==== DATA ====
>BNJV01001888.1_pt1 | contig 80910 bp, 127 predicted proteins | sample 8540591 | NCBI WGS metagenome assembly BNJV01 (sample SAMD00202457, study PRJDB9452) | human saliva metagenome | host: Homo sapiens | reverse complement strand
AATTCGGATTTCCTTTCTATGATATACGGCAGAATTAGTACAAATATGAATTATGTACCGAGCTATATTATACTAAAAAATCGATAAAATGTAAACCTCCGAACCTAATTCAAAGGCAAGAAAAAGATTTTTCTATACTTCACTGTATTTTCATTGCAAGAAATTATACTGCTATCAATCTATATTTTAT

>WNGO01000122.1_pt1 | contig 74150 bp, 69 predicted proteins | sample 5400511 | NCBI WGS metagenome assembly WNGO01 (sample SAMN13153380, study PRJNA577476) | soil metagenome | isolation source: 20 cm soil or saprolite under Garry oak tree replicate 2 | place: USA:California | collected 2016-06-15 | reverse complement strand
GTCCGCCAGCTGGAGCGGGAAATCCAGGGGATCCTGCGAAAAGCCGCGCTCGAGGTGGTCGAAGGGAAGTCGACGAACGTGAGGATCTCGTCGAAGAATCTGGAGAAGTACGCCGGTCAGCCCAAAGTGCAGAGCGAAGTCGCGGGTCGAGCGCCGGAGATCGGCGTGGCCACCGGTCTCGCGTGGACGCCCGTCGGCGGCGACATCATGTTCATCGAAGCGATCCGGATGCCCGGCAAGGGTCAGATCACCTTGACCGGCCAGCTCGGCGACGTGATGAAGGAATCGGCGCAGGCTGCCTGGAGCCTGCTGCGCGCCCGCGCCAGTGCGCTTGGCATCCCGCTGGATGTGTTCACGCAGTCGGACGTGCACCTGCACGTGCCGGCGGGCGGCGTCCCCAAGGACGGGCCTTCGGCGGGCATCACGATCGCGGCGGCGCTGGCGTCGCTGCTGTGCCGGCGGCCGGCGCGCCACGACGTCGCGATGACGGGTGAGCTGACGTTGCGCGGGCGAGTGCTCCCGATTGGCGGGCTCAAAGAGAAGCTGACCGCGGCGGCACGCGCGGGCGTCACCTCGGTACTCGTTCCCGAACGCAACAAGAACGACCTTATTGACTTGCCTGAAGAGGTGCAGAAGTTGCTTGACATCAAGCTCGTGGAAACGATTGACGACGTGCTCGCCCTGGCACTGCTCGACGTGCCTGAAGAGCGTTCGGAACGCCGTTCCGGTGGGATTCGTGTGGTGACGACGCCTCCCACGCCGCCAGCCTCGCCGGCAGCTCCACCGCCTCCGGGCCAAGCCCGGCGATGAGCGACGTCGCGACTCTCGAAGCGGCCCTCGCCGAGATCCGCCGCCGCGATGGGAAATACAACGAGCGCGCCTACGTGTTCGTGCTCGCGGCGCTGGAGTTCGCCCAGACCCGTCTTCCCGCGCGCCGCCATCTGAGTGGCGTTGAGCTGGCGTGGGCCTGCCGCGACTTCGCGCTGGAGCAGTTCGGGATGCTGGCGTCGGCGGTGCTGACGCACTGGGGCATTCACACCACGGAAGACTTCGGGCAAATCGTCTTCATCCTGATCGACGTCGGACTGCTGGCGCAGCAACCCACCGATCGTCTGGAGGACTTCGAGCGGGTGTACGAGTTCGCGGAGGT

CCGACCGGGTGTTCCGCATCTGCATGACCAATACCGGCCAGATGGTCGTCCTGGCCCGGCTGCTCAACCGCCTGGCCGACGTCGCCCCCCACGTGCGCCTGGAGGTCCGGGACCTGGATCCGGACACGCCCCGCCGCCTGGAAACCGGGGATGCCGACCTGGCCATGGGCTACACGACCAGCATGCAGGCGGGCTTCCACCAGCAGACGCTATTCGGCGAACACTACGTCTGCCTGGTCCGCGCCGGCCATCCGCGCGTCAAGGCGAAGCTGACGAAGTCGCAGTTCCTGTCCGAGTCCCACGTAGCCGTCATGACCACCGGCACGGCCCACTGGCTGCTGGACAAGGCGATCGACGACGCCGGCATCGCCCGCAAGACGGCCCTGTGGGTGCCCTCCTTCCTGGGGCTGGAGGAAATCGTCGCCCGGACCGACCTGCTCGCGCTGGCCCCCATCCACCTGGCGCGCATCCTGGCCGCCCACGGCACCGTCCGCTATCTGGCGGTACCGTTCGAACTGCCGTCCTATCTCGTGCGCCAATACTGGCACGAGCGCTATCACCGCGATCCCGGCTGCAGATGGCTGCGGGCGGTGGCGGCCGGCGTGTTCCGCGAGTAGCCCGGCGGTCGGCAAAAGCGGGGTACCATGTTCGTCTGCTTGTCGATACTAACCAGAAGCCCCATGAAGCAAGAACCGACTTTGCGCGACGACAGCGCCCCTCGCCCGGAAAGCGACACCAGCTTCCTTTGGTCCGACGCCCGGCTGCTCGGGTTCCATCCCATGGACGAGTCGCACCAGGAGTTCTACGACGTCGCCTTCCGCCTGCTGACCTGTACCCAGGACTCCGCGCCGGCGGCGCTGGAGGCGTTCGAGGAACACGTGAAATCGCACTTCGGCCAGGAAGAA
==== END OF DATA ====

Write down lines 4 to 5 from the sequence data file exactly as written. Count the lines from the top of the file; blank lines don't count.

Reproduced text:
GTCCGCCAGCTGGAGCGGGAAATCCAGGGGATCCTGCGAAAAGCCGCGCTCGAGGTGGTCGAAGGGAAGTCGACGAACGTGAGGATCTCGTCGAAGAATCTGGAGAAGTACGCCGGTCAGCCCAAAGTGCAGAGCGAAGTCGCGGGTCGAGCGCCGGAGATCGGCGTGGCCACCGGTCTCGCGTGGACGCCCGTCGGCGGCGACATCATGTTCATCGAAGCGATCCGGATGCCCGGCAAGGGTCAGATCACCTTGACCGGCCAGCTCGGCGACGTGATGAAGGAATCGGCGCAGGCTGCCTGGAGCCTGCTGCGCGCCCGCGCCAGTGCGCTTGGCATCCCGCTGGATGTGTTCACGCAGTCGGACGTGCACCTGCACGTGCCGGCGGGCGGCGTCCCCAAGGACGGGCCTTCGGCGGGCATCACGATCGCGGCGGCGCTGGCGTCGCTGCTGTGCCGGCGGCCGGCGCGCCACGACGTCGCGATGACGGGTGAGCTGACGTTGCGCGGGCGAGTGCTCCCGATTGGCGGGCTCAAAGAGAAGCTGACCGCGGCGGCACGCGCGGGCGTCACCTCGGTACTCGTTCCCGAACGCAACAAGAACGACCTTATTGACTTGCCTGAAGAGGTGCAGAAGTTGCTTGACATCAAGCTCGTGGAAACGATTGACGACGTGCTCGCCCTGGCACTGCTCGACGTGCCTGAAGAGCGTTCGGAACGCCGTTCCGGTGGGATTCGTGTGGTGACGACGCCTCCCACGCCGCCAGCCTCGCCGGCAGCTCCACCGCCTCCGGGCCAAGCCCGGCGATGAGCGACGTCGCGACTCTCGAAGCGGCCCTCGCCGAGATCCGCCGCCGCGATGGGAAATACAACGAGCGCGCCTACGTGTTCGTGCTCGCGGCGCTGGAGTTCGCCCAGACCCGTCTTCCCGCGCGCCGCCATCTGAGTGGCGTTGAGCTGGCGTGGGCCTGCCGCGACTTCGCGCTGGAGCAGTTCGGGATGCTGGCGTCGGCGGTGCTGACGCACTGGGGCATTCACACCACGGAAGACTTCGGGCAAATCGTCTTCATCCTGATCGACGTCGGACTGCTGGCGCAGCAACCCACCGATCGTCTGGAGGACTTCGAGCGGGTGTACGAGTTCGCGGAGGT

CCGACCGGGTGTTCCGCATCTGCATGACCAATACCGGCCAGATGGTCGTCCTGGCCCGGCTGCTCAACCGCCTGGCCGACGTCGCCCCCCACGTGCGCCTGGAGGTCCGGGACCTGGATCCGGACACGCCCCGCCGCCTGGAAACCGGGGATGCCGACCTGGCCATGGGCTACACGACCAGCATGCAGGCGGGCTTCCACCAGCAGACGCTATTCGGCGAACACTACGTCTGCCTGGTCCGCGCCGGCCATCCGCGCGTCAAGGCGAAGCTGACGAAGTCGCAGTTCCTGTCCGAGTCCCACGTAGCCGTCATGACCACCGGCACGGCCCACTGGCTGCTGGACAAGGCGATCGACGACGCCGGCATCGCCCGCAAGACGGCCCTGTGGGTGCCCTCCTTCCTGGGGCTGGAGGAAATCGTCGCCCGGACCGACCTGCTCGCGCTGGCCCCCATCCACCTGGCGCGCATCCTGGCCGCCCACGGCACCGTCCGCTATCTGGCGGTACCGTTCGAACTGCCGTCCTATCTCGTGCGCCAATACTGGCACGAGCGCTATCACCGCGATCCCGGCTGCAGATGGCTGCGGGCGGTGGCGGCCGGCGTGTTCCGCGAGTAGCCCGGCGGTCGGCAAAAGCGGGGTACCATGTTCGTCTGCTTGTCGATACTAACCAGAAGCCCCATGAAGCAAGAACCGACTTTGCGCGACGACAGCGCCCCTCGCCCGGAAAGCGACACCAGCTTCCTTTGGTCCGACGCCCGGCTGCTCGGGTTCCATCCCATGGACGAGTCGCACCAGGAGTTCTACGACGTCGCCTTCCGCCTGCTGACCTGTACCCAGGACTCCGCGCCGGCGGCGCTGGAGGCGTTCGAGGAACACGTGAAATCGCACTTCGGCCAGGAAGAA